Cary council votes against chickens
Posted August 13, 2009
Cary, N.C. — The Cary Town Council decided Thursday not to pursue a committee to study whether the town should change an ordinance regarding backyard chickens.
The council voted 4-3 last year against having town staff look into the matter – in effect, keeping a ban in place.
Chickens back on Cary council's agenda
Residents with CaryChickens.com, which wants to allow chickens, were petitioning for a citizens' issue advisory committee that would meet for 60 to 90 days to gather information and study the issue, then submit a proposal to the town council to consider.
Alissa Manfre, co-founder of CaryChickens.com, said the group has collected signatures from 350 Cary residents in support of the animals.
"I think there's a lot of stigma and prejudice around the idea of chickens," she said. "People think they're going to be smelly and problematic. When we look at other towns that have done this, and we've done the research, they don't cause many issues at all for animal control."
If council members had voted to form the committee, it would have allow the committee to use town resources, such as staff to coordinate meetings and reserve meeting space.
Within the past two years, Durham and Wake Forest have adopted ordinances allowing the animals; Raleigh and Chapel Hill have always allowed them.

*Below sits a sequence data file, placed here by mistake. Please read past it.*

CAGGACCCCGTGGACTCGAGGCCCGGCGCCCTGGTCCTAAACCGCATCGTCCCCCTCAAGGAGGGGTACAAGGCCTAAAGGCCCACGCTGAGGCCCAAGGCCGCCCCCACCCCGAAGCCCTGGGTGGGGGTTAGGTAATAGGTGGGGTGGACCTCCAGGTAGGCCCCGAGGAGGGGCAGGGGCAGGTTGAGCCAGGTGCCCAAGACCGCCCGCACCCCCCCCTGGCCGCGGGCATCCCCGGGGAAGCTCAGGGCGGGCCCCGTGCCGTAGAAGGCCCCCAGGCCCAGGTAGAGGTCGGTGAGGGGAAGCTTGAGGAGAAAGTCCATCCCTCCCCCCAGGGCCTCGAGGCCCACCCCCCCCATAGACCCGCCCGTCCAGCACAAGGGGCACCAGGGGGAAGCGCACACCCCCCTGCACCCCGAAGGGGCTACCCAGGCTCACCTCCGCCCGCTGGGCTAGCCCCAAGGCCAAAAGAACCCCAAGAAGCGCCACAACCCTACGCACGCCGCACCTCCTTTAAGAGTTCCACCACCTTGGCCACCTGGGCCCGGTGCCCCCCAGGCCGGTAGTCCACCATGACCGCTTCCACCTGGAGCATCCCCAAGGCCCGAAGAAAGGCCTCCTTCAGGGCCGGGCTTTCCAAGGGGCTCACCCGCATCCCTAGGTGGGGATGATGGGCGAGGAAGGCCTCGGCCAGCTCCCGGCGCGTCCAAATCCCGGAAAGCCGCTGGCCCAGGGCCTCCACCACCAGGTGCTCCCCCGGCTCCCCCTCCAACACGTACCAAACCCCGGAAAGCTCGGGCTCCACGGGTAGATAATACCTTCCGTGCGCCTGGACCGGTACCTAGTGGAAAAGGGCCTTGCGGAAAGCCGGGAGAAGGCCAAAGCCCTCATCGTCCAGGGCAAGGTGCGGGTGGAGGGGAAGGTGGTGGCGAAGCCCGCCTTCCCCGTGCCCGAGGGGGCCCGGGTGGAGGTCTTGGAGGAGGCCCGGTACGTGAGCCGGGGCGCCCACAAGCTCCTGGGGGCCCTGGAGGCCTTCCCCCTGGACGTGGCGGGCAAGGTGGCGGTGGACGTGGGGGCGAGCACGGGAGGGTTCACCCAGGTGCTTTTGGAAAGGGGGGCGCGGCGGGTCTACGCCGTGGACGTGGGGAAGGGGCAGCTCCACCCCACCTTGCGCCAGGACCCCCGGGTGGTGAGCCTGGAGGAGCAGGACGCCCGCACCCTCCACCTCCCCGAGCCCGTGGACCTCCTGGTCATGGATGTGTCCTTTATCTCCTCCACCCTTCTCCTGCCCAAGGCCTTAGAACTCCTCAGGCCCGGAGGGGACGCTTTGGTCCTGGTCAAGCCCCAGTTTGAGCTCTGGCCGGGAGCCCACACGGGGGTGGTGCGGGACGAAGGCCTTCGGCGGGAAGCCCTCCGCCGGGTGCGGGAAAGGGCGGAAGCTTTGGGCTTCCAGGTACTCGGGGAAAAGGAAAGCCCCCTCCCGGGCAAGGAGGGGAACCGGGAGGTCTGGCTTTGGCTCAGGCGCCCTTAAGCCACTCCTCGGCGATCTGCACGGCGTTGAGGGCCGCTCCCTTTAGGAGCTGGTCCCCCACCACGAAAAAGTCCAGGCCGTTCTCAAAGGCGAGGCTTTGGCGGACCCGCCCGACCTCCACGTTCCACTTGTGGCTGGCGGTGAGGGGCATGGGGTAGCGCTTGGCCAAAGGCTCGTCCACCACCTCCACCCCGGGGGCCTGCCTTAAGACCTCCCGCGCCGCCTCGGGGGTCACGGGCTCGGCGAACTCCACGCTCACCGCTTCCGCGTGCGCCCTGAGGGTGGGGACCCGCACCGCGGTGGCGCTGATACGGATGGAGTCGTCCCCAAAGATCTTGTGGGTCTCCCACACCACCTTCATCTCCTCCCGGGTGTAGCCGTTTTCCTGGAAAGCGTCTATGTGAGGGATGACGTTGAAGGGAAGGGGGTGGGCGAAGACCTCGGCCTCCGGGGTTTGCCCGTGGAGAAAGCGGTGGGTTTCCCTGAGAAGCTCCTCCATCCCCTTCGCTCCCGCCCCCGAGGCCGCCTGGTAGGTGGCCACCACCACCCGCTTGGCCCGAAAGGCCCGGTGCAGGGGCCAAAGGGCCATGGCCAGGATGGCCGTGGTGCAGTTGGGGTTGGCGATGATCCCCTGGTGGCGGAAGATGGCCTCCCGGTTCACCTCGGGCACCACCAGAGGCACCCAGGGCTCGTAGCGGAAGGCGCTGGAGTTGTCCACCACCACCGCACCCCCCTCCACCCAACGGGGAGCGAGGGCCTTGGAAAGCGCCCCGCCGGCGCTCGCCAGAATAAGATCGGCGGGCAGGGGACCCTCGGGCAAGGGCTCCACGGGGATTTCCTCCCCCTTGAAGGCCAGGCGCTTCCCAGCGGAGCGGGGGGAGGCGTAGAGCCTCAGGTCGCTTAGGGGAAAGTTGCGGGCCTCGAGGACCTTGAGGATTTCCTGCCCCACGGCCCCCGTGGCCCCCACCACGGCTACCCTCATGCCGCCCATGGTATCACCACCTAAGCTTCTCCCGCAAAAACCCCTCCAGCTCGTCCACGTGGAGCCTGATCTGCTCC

"If this is something that can work in every other community, it should work here as well," Manfre said.
But Town Councilman Don Frantz says most residents from who he's heard do not support allowing chickens because of concerns over property values and the appearances of neighboring yards.
Frantz said he also has concerns about noise, disease and the smell.
"The amount of research I've done on the topic, I have yet to be convinced or have my concerns addressed or alleviated," he said.
Supporters say chickens are beneficial – they provide eggs, reduce insects and provide rich fertilizer. They want to allow only hens in the town to keep noise at a minimum.
Cary resident Justin Crane used to live in Logan, Utah, where he bought a couple hens and let them run around in a fenced backyard. He says they were easy to care for and provided fresh eggs. Owning chickens, he says, allows for sustainability and is environmentally friendly.
"It seems like a no-brainer. Chickens don't bother anybody, and they're less maintenance than other pets," Cary resident Justin Crane said. "As far as the noise, the smell, it's not a problem at all," he said.